Open Journal of Nursing
Vol.05 No.03(2015), Article ID:54886,7 pages

The Effectiveness of a Structured Remediation Program to Pass the NCLEX-RN Examination

Fran Cherkis, Annemarie Rosciano

Farmingdale State College, New York, USA


Copyright © 2015 by authors and Scientific Research Publishing Inc.

This work is licensed under the Creative Commons Attribution International License (CC BY).

Received 2 March 2015; accepted 15 March 2015; published 20 March 2015


The National Council Licensure Examination for Registered Nurses (NCLEX-RN) has been the standard by which all undergraduate nursing programs are judged for program effectiveness. Consistent patterns of low pass rates can have serious implications for the academic institution, the nursing program, the nursing faculty, the program graduates, and the community at large. Preparing undergraduate nursing students for licensure is a major concern for undergraduate nursing faculty. Present pass rates for the graduate nursing baccalaureate students at a state university are currently below the national average. To address this problem, these researchers have identified interventions that predict success on the NCLEX-RN examination. The implementation of a five week online NCLEX-RN review course in conjunction with three workshops taught and designed by these researchers is used to increase the pass rate on the NCLEX-RN exam. The goal of the implementation of this assessment project is to provide the nursing student with the necessary tools to be successful on the NCLEX-RN. Furthermore, findings from this project have the potential to identify areas for the improvement in the nursing curriculum as well as the increase of the nursing program’s NCLEX-RN pass rate.


nursing students, NCLEX-RN, remediation, pass rates, NCSBN tutorials

1. Introduction

Nursing faculty is continuously motivated to improve the National Council Licensure Examination for Registered Nurses (NCLEX-RN) pass rates for nursing students. Successful completion of a nursing program and passing the NCLEX-RN high stakes exam is critical. Validation of nursing students’ competence in theoretical and practical learning is evident as a result of high NCLEX-RN pass rates. NCLEX-RN pass rates are an index of nursing programs effectiveness. Nursing program’s accreditation status and community reputation are at risk when pass rates do not meet the national benchmark (Langford & Young, 2013) [1] . There are many reasons that influence the ability of a student to pass the NCLEX-RN such as, grade point average, low scores on standardized testing, and nursing course grades. Nursing programs that graduate small numbers of students have a greater probability of a lower NCLEX-RN pass rate; placing the program at a higher risk for failure. Smaller schools often set higher benchmarks that exceed the national level to counterbalance the potential failure rate associated with smaller numbers of NCLEX-RN exam candidates (Norton et al., 2006) [2] .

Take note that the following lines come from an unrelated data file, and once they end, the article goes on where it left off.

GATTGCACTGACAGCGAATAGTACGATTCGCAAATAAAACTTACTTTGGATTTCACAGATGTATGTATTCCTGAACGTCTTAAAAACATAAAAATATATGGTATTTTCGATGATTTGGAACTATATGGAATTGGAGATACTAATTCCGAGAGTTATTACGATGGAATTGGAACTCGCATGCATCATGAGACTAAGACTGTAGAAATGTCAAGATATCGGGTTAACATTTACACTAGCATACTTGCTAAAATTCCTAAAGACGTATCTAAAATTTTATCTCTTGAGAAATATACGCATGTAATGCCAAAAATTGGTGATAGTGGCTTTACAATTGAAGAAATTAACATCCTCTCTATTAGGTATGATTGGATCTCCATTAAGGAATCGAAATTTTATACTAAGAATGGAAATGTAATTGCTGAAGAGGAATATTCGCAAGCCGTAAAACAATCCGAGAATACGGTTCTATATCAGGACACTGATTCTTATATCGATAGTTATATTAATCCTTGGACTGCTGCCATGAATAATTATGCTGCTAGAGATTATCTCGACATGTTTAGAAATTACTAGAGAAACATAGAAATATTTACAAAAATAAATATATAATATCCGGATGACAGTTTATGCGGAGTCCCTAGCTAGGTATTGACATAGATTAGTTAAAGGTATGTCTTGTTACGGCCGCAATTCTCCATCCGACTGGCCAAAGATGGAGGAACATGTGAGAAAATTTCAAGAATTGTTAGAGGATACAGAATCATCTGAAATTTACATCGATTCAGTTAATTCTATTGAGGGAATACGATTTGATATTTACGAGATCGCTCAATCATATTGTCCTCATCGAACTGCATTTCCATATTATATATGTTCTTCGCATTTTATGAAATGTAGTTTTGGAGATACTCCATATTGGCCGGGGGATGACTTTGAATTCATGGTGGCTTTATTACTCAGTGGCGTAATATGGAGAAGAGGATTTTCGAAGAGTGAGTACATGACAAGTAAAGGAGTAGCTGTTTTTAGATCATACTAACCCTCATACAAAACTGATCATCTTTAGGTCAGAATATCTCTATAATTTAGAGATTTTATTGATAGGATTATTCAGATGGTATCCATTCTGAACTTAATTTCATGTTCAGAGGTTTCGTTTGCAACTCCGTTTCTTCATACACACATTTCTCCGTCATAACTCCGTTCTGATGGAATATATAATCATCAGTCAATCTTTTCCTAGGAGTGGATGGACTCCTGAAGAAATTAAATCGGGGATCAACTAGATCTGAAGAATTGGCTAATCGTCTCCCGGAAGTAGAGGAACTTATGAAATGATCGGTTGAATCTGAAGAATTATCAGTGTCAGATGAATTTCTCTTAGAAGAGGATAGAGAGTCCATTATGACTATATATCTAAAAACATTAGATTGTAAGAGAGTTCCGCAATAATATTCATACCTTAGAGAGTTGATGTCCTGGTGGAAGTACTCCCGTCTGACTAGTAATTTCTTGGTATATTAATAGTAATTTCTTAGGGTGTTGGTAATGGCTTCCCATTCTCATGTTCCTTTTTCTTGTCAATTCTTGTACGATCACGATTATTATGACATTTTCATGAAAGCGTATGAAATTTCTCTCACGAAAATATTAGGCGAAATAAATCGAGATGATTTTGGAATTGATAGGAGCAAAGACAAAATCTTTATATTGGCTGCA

The purpose of this research was to examine if the implementation of a remediation program increased NLCEX-RN pass rates among 2013 baccalaureate graduate nursing students. Current decreasing trends in the NCLEX-RN pass rates prompted the researchers to design and implement a remediation program that included, a face-to-face review course and the NCSBN Learning Extension online review course for a state university nursing program.

2. Background

Nursing students often do well in liberal arts and sciences courses; however these students find it difficult to achieve success in their nursing coursework. This is often a result of the vast amount of information a nursing student is required to know. Students have difficulty discerning what is important to know, creating a situation for failure. Test anxiety and students’ time spent on outside employment are identified as major barriers for nursing students to be successful (Carrick, 2011) [3] . Acceptance to a nursing program is often based upon secondary education academic scores and nursing entrance examination scores. However, these students who possess these qualifications have been less successful in nursing programs which is often surprising to the faculty (Carrick, 2011) [3] . These circumstances create a need for faculty to promptly identify these students and engage them in learning activities to improve academic achievement. Faculty can refer students to the college’s success centers, encourage them to join study groups, and implement regular face-to-face remediation sessions (Breckenridge, Wolf, & Roszkowski, 2012) [4] . Students who participate in remediation and continue to struggle are considered a “student at risk for failure” (Carrick, 2011: p. 80) [3] . Faculty often assumes lack of knowledge is the problem with the high risk student. However, research indicates that the problem is not only with the student, but with the faculty’s teaching approach (Carrick, 2011) [3] .